Loss for words

I've started and restarted this blog post about a dozen times. I am going to spare you the "I'm so happy it hurts" monologue, and just show you some pictures instead. I am currently staying in Tulum, Mexico, before heading to Cancun to do some wedding henna. 

Yesterday I had a great day in Cancun. My friend Flori lives there, and I was invited to her daughter's birthday party, complete with a Marimba band, home-made sopes, and a chocolate fountain. I got to practice my Spanish as her whole family is from Mexico City, and even hennaed her mom and dad. What a fun day!

Pro Tip: DON'T swim for 24 hours after your henna application. Here is me, breaking my own rule, and yes my henna is fading as a result of excessive water exposure. It's recommended that you wait until after you wedding to take a swim, if you are trying to preserve your mehndi. 

Swimming in the Caribbean

The whole Mayan Riviera has many things to do, from visiting ruins, cenotes, relaxing on the beach, and watching the changing clouds. I love showing people the area and took my friend to one of the cenotes. They are formed because the whole area is limestone, with a huge network of underground rivers. When the limestone on top caves in a cenote is formed, which can be like a swimming pool in the middle of the jungle, or even a cave complete with bats living in it, stalactites and stalagmites. 

Other activities can be as simple as climbing a water tower to watch the sun set over the jungle, and posing for silly selfies. 

Bong Seon Hwa - The Korean Art of finger dye

Yesterday I met with one of my clients who is having a "fusion" wedding. She is Korean-American, and her fiance is of Indian descent. The bride is planning to have her hands decorated with a traditional Indian-style mehndi, and she was drawn to the solid colored fingertips of the Indian designs. That reminded me of the Korean tradition of coloring fingernails with the ground leaves of Impatiens Balsamina. Women color their fingernails in the Spring, and it is said that if the color lasts until the first snow, they will marry their true love. Interestingly, the dye molecule in that flower is the same exact chemical structure as the dye in henna (Lawsonia Inermis). That molecule is called "lawsone". While my client said that she has already found many unifying elements in her partnership with her fiance, it was a surprise for her to find out about this beautiful Korean tradition that overlaps with the Indian customs of her soon-to-be family.

Here are some interesting articles discussing how to use the flower to dye the nails, and more details and references to the Korean traditions. 

http://www.bookishgardener.com/2004/08/ibongsunghwai_n.html

http://jejulife.net/2008/10/24/bong-seon-hwa-dyeing-fingernails-a-yearly-traditional-korean-custom-by-sherrin-hibbard-jeju-south-korea/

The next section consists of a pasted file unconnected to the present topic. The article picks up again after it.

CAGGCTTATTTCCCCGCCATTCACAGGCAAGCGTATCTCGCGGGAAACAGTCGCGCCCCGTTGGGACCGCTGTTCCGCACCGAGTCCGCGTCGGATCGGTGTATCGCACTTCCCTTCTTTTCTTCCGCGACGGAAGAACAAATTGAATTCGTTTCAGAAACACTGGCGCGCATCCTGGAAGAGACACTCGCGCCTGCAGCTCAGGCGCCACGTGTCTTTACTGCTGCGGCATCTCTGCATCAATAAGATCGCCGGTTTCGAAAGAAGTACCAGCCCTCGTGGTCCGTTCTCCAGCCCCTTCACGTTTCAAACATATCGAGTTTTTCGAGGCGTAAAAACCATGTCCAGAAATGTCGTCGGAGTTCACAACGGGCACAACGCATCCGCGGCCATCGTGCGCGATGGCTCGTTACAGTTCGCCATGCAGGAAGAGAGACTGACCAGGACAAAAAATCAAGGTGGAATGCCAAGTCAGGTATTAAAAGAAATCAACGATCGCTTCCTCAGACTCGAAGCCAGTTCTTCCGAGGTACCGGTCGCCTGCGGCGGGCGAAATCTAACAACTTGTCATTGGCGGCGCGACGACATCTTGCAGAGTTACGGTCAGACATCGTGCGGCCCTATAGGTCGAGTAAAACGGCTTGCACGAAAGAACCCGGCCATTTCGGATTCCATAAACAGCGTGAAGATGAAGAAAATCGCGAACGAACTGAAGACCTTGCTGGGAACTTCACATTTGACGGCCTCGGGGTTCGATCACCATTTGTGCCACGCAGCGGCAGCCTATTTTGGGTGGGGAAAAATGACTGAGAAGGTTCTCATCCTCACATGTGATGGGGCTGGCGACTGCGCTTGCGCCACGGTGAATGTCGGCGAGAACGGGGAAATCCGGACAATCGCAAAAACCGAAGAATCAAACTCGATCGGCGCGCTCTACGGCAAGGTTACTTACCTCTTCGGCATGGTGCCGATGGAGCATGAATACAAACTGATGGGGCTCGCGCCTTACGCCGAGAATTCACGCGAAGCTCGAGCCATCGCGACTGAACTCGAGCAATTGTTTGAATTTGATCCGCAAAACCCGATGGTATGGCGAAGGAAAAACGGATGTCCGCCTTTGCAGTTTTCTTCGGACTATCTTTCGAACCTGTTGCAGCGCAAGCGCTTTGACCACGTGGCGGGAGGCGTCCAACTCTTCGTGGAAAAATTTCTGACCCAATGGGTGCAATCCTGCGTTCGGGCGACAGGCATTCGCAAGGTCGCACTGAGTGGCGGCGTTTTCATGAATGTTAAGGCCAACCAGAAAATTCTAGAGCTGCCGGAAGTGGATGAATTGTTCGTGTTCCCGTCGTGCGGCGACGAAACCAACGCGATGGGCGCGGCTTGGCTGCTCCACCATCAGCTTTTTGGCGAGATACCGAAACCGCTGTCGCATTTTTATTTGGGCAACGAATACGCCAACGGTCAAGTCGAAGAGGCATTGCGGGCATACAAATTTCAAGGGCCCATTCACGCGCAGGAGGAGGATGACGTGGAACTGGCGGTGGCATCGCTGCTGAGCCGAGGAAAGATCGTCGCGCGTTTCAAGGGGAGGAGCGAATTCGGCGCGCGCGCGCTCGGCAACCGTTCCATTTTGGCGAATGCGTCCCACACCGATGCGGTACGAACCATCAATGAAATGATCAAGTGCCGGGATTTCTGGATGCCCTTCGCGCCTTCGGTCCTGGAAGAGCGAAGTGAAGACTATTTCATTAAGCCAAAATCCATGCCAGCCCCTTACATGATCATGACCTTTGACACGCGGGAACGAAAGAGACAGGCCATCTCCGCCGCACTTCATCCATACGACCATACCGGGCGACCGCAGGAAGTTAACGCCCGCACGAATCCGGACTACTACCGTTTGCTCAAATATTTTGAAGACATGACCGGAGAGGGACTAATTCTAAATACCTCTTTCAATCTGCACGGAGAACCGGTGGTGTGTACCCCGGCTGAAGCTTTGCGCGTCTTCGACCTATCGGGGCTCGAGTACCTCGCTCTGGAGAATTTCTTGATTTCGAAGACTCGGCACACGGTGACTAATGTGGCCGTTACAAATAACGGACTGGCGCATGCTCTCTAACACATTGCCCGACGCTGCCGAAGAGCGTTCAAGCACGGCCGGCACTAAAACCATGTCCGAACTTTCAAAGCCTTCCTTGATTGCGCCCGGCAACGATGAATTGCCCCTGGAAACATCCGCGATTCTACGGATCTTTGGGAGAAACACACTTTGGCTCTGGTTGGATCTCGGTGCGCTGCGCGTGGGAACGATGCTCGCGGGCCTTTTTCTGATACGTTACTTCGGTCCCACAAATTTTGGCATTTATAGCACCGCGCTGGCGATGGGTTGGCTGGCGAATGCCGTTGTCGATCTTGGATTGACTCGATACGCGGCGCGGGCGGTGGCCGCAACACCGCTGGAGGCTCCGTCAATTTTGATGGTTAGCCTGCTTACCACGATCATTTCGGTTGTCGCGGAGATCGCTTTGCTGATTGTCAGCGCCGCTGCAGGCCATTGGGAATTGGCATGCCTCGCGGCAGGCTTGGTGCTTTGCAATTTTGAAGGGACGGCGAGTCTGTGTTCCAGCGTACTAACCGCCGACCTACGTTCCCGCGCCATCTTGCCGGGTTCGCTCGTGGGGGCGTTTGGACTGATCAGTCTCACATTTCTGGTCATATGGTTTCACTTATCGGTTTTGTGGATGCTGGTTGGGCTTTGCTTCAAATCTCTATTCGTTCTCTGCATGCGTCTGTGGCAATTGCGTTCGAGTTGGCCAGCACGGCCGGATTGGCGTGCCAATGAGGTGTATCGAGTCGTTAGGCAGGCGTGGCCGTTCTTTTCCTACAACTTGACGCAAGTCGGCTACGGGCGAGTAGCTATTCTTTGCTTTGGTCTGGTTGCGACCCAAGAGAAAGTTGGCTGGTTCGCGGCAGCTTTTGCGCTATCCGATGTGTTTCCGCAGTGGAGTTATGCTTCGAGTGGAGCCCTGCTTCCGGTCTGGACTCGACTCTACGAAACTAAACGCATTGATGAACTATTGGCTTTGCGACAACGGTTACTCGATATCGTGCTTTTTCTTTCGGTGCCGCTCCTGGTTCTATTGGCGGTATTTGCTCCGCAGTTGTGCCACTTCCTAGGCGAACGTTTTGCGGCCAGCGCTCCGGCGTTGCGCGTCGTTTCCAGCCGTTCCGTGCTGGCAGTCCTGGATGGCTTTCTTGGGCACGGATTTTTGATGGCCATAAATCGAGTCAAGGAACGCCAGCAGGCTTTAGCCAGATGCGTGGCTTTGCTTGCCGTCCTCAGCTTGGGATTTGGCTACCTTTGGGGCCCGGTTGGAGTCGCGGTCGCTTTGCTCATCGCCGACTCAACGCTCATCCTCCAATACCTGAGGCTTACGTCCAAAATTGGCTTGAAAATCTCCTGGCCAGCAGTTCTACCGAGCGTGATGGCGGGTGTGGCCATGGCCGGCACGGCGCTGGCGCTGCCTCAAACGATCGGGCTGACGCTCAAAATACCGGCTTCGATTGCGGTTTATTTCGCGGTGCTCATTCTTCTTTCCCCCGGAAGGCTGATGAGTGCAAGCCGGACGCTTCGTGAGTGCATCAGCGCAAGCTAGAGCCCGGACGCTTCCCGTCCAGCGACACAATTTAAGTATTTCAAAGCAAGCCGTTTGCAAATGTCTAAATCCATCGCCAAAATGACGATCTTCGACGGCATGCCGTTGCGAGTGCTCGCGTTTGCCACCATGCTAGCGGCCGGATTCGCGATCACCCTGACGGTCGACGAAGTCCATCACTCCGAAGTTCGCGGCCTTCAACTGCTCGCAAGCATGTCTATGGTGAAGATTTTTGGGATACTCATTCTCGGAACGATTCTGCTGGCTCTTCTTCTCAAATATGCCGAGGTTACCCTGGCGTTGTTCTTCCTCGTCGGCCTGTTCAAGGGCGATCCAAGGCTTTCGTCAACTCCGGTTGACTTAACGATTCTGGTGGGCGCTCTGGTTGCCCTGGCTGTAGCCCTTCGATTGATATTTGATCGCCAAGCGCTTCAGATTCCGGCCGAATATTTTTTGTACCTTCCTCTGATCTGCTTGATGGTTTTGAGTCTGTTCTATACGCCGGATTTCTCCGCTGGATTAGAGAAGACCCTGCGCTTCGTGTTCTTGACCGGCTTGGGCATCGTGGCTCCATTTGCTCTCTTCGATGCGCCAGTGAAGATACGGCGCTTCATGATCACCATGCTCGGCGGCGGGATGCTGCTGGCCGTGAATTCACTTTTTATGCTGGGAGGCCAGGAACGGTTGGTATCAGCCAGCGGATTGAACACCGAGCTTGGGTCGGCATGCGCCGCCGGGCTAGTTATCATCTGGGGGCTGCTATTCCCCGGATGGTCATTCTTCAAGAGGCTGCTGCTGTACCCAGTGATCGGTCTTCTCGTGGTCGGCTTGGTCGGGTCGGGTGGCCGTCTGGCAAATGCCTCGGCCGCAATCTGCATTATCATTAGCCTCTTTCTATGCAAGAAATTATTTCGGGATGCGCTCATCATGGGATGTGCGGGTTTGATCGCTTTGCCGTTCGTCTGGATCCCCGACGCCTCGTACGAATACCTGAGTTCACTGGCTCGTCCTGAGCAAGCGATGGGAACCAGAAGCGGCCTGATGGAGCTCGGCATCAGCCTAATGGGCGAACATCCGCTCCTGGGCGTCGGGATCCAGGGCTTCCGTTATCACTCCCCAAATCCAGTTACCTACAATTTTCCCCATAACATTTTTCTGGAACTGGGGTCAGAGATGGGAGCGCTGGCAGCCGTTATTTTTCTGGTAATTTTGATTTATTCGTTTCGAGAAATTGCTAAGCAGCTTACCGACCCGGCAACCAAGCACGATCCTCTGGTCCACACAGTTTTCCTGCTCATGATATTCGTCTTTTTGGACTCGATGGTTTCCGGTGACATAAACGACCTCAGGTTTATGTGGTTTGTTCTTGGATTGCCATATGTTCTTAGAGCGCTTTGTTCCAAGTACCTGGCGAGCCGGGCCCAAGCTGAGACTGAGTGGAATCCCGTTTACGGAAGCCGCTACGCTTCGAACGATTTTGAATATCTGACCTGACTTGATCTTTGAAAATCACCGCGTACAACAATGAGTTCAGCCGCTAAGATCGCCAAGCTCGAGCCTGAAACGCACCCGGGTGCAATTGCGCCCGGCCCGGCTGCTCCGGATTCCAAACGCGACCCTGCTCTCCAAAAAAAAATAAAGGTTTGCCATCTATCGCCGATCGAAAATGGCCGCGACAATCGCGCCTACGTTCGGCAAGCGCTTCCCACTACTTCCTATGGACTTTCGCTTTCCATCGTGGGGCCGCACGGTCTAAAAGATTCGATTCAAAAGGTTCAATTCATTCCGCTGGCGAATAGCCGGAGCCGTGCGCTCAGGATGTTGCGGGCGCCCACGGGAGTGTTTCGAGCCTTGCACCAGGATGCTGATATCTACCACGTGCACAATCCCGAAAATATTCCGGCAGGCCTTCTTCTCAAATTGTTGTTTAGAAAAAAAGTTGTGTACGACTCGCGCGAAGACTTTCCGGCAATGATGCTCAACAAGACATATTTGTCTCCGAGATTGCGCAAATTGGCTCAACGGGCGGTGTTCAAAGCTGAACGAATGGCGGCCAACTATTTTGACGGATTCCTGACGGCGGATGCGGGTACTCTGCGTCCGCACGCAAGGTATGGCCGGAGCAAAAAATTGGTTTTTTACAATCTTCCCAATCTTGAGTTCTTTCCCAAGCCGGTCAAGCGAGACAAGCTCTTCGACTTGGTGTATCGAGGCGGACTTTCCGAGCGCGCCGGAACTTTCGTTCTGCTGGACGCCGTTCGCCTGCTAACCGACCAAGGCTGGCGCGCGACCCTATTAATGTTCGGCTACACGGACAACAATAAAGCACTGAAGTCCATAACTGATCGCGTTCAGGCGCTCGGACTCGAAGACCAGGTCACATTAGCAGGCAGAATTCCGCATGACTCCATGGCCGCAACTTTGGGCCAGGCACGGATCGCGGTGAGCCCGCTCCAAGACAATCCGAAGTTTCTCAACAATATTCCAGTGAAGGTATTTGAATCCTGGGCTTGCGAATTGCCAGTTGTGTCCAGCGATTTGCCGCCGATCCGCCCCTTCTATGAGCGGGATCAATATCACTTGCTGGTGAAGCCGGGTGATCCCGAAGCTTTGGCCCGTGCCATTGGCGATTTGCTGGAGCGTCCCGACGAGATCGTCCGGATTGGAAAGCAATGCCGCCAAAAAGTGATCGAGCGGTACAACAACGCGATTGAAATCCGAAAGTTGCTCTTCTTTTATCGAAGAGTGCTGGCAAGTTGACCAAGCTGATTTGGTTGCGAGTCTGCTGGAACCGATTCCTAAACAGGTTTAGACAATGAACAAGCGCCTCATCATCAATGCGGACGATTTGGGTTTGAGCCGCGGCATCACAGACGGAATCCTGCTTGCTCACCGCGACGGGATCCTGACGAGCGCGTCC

http://mylinguistics.wordpress.com/2009/07/02/orange-colored-nails/

 

Impatiens Balsamina, photo Wikipedia

Impatiens Balsamina, photo Wikipedia

Bong Seon Hwa courtesy of TheBookishGardener.com

Bong Seon Hwa courtesy of TheBookishGardener.com

Nails covered in plant dye, photo courtesy JejuLife.com

Nails covered in plant dye, photo courtesy JejuLife.com

 

 

Wedding in Puerto Vallarta

I had the opportunity to take a quick trip down to Puerto Vallarta for a destination wedding in the area. It was a fusion wedding, and the bride was very excited to get her first henna ever, as were many of her bridesmaids. Because there would be both a Sikh and a Western ceremony, we chose a floral, not too heavy pattern to complement her multiple outfits, and also in keeping with the tropical feeling of the Mexican coastline. Puerto Vallarta has grown quite a bit since I first visited it in the late 90's and now the whole north part of the area is developed with big resorts, but the old town, where I decided to stay, is still cute with cobblestoned streets and no building taller than a palm tree.  Mexico is still one of my favorite places in the world! 

The bride's palms, light and airy, with a tropical touch.

The bride's palms, light and airy, with a tropical touch.

More flowers!

More flowers!

Her feet were my favorite, such a luxury to have beautifully decorated feet!

Her feet were my favorite, such a luxury to have beautifully decorated feet!

This is where we did the mehndi party, near the infinity edge pool at Dreams Villamagna, with dark clouds in the horizon. 

This is where we did the mehndi party, near the infinity edge pool at Dreams Villamagna, with dark clouds in the horizon. 

Her bridesmaids were very excited about their first hennas.

Her bridesmaids were very excited about their first hennas.

I fell in love with this girl's nails. Looked like blingy-bindis for the nails!

I fell in love with this girl's nails. Looked like blingy-bindis for the nails!

Walking along the malecon, with wind in the palms, the cathedral was all lit up, the crown jewel of Puerto Vallarta.